on her private part. Since respondent discharged, he left the
prosecutrix and let her go. The respondent threatened her
not to inform her mother otherwise he would kill her.
Therefore, she did not inform her mother but later on she
informed her grand-mother. Her grand-mother informed her
mother and thereafter the report of the incident was lodged
at Police Station. In cross-examination prosecutrix further
deposed that on the date of incident her grand-mother had
gone to Allahabad. She returned after three – four days than
she narrated about the incident to her.

8. The grand-mother of prosecutrix namely Janki Bai (PW-

8) deposed that at the time of incident she was in Allahabad.
After three – four days when she returned home prosecutrix
informed her about the incident and told her that in absence
of her mother the respondent had tried to commit rape on
her. Janki Bai further deposed that when she asked Rajo Bai
to lodge report of the incident, she did not agree to it and
told her that if she wants she may lodge the report.
Thereafter Janki Bai went to Police Station with prosecutrix
and gave information of the incident to Police. The Police
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Cr.A.No.342/2002 State of M.P.

Vs. Hari Patel.

Officer asked Janki Bai to call mother of the prosecutrix and
only on her instance the report be recorded. Than Rajo Bai
was called at Police Station and the report was lodged by her.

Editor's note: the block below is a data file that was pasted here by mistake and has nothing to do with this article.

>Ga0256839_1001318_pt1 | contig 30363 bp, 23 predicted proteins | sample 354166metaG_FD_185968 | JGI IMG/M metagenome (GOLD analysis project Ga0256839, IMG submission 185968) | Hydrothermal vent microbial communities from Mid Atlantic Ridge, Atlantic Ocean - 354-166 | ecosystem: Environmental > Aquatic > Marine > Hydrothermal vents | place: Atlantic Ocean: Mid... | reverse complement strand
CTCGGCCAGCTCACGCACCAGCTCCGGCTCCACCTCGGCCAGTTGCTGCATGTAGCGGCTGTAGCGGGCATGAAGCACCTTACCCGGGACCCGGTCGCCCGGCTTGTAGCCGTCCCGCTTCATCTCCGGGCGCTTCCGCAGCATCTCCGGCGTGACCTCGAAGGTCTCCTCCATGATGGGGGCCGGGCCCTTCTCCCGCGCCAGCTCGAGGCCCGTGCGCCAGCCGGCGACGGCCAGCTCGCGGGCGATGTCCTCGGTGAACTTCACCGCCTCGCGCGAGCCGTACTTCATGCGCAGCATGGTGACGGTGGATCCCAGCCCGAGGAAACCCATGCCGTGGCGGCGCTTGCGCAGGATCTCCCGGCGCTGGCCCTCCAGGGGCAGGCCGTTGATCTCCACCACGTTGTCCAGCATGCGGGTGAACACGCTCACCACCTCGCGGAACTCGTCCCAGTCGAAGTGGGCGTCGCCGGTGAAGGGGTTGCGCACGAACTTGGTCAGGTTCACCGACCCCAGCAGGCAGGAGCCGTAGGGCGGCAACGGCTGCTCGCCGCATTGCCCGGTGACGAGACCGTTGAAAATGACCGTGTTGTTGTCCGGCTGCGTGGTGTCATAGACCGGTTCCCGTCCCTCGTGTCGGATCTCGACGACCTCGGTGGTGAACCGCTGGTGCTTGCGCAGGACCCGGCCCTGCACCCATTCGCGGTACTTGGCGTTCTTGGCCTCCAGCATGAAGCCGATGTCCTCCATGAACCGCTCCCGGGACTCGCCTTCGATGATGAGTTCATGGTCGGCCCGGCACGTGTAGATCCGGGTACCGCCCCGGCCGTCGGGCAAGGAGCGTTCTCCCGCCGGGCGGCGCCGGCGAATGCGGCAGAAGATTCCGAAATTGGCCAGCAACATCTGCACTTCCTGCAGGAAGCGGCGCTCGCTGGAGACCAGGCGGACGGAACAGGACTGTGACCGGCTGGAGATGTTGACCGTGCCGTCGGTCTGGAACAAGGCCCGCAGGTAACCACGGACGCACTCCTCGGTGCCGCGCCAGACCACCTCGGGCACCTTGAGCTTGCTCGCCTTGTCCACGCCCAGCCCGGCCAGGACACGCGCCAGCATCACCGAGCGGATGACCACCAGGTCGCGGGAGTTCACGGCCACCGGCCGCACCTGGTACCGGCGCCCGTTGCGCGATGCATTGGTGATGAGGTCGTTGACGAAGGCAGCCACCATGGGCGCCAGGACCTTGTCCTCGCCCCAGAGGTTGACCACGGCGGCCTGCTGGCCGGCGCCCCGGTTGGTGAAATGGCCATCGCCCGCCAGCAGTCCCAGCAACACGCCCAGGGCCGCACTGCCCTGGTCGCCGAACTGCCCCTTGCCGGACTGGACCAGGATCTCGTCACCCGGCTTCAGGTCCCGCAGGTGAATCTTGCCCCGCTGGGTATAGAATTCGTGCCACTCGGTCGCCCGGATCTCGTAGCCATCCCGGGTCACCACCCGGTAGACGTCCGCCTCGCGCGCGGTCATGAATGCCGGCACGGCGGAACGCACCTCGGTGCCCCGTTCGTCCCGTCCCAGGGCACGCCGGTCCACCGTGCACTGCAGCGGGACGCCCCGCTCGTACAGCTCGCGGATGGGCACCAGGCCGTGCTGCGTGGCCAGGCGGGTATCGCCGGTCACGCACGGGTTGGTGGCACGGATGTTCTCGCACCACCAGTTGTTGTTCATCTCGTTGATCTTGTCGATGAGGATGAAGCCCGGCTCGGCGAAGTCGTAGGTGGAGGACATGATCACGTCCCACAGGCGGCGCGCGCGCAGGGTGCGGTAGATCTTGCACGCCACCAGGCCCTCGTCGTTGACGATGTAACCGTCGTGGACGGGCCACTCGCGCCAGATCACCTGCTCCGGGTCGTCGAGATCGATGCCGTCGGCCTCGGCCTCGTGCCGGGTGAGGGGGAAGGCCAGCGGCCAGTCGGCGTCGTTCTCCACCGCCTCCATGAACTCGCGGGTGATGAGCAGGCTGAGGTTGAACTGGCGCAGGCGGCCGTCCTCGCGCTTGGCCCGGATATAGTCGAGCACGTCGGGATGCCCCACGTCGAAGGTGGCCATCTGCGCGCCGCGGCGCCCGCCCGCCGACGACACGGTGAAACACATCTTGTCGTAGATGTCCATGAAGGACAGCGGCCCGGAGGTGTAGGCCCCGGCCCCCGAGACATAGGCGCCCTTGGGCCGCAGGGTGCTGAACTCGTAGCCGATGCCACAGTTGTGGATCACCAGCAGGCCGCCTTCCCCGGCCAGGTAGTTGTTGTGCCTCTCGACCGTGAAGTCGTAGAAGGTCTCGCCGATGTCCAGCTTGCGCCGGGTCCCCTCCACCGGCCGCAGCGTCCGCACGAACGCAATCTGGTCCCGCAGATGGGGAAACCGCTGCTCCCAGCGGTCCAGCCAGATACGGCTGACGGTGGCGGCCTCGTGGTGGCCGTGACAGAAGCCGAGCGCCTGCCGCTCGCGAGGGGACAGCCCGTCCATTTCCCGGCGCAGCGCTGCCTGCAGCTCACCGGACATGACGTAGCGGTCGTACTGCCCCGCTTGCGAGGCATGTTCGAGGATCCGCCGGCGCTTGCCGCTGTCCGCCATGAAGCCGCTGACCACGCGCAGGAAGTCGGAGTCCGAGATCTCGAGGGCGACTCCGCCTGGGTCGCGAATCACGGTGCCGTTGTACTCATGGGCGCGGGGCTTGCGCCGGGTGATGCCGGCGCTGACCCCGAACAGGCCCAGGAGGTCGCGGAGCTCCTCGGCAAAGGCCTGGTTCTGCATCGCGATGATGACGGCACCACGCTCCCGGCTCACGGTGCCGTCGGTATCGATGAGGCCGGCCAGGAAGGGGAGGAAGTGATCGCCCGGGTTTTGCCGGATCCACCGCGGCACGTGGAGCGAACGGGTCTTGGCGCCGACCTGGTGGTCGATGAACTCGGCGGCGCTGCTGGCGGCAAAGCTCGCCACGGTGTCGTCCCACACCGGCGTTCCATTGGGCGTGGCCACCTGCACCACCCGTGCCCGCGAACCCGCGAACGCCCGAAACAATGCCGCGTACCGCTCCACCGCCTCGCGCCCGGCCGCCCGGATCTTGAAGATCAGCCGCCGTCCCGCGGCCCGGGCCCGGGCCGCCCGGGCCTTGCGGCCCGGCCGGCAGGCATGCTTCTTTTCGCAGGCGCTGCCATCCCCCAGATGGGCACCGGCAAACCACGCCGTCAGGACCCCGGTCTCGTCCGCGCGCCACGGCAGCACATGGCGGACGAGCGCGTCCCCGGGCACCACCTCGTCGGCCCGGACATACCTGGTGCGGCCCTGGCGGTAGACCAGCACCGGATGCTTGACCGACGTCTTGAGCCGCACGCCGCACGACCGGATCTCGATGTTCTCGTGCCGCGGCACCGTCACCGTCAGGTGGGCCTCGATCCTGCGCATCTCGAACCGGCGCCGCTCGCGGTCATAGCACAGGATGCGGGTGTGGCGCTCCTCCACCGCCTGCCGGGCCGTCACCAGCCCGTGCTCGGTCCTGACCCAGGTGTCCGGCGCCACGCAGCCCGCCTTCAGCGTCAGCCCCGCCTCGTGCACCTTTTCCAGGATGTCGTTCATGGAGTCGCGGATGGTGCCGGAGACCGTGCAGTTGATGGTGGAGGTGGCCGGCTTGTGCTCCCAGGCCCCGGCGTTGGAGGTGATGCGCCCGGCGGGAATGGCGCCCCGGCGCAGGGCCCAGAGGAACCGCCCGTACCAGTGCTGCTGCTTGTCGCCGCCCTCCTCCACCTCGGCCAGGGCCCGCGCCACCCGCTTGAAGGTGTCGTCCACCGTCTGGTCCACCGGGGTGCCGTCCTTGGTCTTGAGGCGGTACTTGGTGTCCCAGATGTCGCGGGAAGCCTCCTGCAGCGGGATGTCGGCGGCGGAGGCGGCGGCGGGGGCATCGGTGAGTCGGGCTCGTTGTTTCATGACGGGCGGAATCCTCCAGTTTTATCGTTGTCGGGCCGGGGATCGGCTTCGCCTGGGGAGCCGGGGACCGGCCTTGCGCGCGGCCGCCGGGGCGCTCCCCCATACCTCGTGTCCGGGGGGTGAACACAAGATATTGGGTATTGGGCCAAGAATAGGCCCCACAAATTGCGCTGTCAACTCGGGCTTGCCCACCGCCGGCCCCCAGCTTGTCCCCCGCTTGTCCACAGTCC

9. Rajo Bai (PW-6) did not corroborate the statement of
prosecutrix she had deposed that the prosecutrix had told
her nothing about the incident. Rajo Bai has been declared
hostile by the prosecution. She had denied to lodge FIR
(Ex.P/8) but admitted her signature on it. She had also
admitted that Janki Bai reached at Police Station with
prosecutrix and she was also called there by the police. It
appears that Rajo Bai is still living with respondent as
husband and wife, therefore, she is trying to save him.

10. Thus, from the statement of prosecutrix, which is duly
corroborated by her grand-mother Janki Bai, it is found that
at the time of incident the respondent had attempted to
commit rape on prosecutrix. At the time of incident
prosecutrix was aged about 8 years and living with the
respondent who was her step father. It is acceptable that due
to threatening of respondent, the prosecutrix had not
informed about the incident to other persons. In a case
where father himself is accused of committing rape on his
daughter it would be very difficult for the daughter to lodge
report. Therefore, the delay in lodging the report is
immaterial. Since medical examination of prosecutrix was
conducted after 6 – 7 days of incident and this is a case of
attempt to rape, therefore, no external injuries had been
found on private part of the prosecutrix. The mother of
prosecutrix is trying to save respondent with whom she is
living as wife. Thus, on the ground of delayed FIR and non-
corroboration of testimony of prosecutrix by her mother, the
statement of prosecutrix cannot be disbelieved. Why a young
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Vs. Hari Patel.

girl of eight years would try to falsely implicate her step
father. There is no evidence to show that prosecutrix had
been tutored to give false statement. There is no evidence to
indicate that grand-mother of the prosecutrix is having
enmity with the respondent. Only on the ground that she is a
child witness her testimony cannot be discarded.

In Radheshyam v. State of Rajasthan AIR 2014
SC(Suppl.)773 Hon’ble Apex Court in para 9 observed as
under:-

“9. In Panchhi (AIR 1998 SC 2726) after
reiterating the same principles, this Court
observed that the evidence of a child witness must
be evaluated more carefully and with greater